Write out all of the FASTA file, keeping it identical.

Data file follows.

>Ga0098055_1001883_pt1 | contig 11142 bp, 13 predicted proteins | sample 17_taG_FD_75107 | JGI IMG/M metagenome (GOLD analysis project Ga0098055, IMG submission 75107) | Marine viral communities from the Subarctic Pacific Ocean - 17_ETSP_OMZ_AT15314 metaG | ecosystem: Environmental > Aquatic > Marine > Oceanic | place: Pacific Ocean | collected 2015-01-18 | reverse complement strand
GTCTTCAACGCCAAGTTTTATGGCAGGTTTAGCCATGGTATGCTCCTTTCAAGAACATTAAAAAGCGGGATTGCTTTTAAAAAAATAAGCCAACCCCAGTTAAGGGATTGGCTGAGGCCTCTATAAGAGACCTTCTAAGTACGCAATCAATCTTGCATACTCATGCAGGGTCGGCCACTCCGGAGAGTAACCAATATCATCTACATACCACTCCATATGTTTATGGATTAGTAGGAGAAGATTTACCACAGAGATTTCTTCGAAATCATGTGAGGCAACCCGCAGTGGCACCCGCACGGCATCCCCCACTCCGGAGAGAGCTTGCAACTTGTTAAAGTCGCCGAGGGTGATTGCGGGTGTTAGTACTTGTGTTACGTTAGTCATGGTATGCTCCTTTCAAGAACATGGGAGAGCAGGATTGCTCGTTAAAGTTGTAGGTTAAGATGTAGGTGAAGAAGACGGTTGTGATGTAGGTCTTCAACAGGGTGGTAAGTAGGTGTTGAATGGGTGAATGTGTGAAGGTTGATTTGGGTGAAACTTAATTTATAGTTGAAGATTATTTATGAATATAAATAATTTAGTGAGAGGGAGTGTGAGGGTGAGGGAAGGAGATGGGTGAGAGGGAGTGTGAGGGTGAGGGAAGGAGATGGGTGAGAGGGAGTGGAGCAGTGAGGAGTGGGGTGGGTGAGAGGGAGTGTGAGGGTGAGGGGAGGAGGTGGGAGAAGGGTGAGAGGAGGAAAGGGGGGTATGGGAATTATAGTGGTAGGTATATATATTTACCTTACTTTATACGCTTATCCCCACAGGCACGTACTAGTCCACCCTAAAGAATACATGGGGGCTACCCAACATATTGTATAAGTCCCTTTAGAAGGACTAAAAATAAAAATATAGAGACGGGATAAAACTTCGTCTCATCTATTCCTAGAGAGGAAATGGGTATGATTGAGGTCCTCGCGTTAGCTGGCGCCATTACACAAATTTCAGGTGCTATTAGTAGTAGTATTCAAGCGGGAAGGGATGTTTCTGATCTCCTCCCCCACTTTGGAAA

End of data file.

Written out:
>Ga0098055_1001883_pt1 | contig 11142 bp, 13 predicted proteins | sample 17_taG_FD_75107 | JGI IMG/M metagenome (GOLD analysis project Ga0098055, IMG submission 75107) | Marine viral communities from the Subarctic Pacific Ocean - 17_ETSP_OMZ_AT15314 metaG | ecosystem: Environmental > Aquatic > Marine > Oceanic | place: Pacific Ocean | collected 2015-01-18 | reverse complement strand
GTCTTCAACGCCAAGTTTTATGGCAGGTTTAGCCATGGTATGCTCCTTTCAAGAACATTAAAAAGCGGGATTGCTTTTAAAAAAATAAGCCAACCCCAGTTAAGGGATTGGCTGAGGCCTCTATAAGAGACCTTCTAAGTACGCAATCAATCTTGCATACTCATGCAGGGTCGGCCACTCCGGAGAGTAACCAATATCATCTACATACCACTCCATATGTTTATGGATTAGTAGGAGAAGATTTACCACAGAGATTTCTTCGAAATCATGTGAGGCAACCCGCAGTGGCACCCGCACGGCATCCCCCACTCCGGAGAGAGCTTGCAACTTGTTAAAGTCGCCGAGGGTGATTGCGGGTGTTAGTACTTGTGTTACGTTAGTCATGGTATGCTCCTTTCAAGAACATGGGAGAGCAGGATTGCTCGTTAAAGTTGTAGGTTAAGATGTAGGTGAAGAAGACGGTTGTGATGTAGGTCTTCAACAGGGTGGTAAGTAGGTGTTGAATGGGTGAATGTGTGAAGGTTGATTTGGGTGAAACTTAATTTATAGTTGAAGATTATTTATGAATATAAATAATTTAGTGAGAGGGAGTGTGAGGGTGAGGGAAGGAGATGGGTGAGAGGGAGTGTGAGGGTGAGGGAAGGAGATGGGTGAGAGGGAGTGGAGCAGTGAGGAGTGGGGTGGGTGAGAGGGAGTGTGAGGGTGAGGGGAGGAGGTGGGAGAAGGGTGAGAGGAGGAAAGGGGGGTATGGGAATTATAGTGGTAGGTATATATATTTACCTTACTTTATACGCTTATCCCCACAGGCACGTACTAGTCCACCCTAAAGAATACATGGGGGCTACCCAACATATTGTATAAGTCCCTTTAGAAGGACTAAAAATAAAAATATAGAGACGGGATAAAACTTCGTCTCATCTATTCCTAGAGAGGAAATGGGTATGATTGAGGTCCTCGCGTTAGCTGGCGCCATTACACAAATTTCAGGTGCTATTAGTAGTAGTATTCAAGCGGGAAGGGATGTTTCTGATCTCCTCCCCCACTTTGGAAA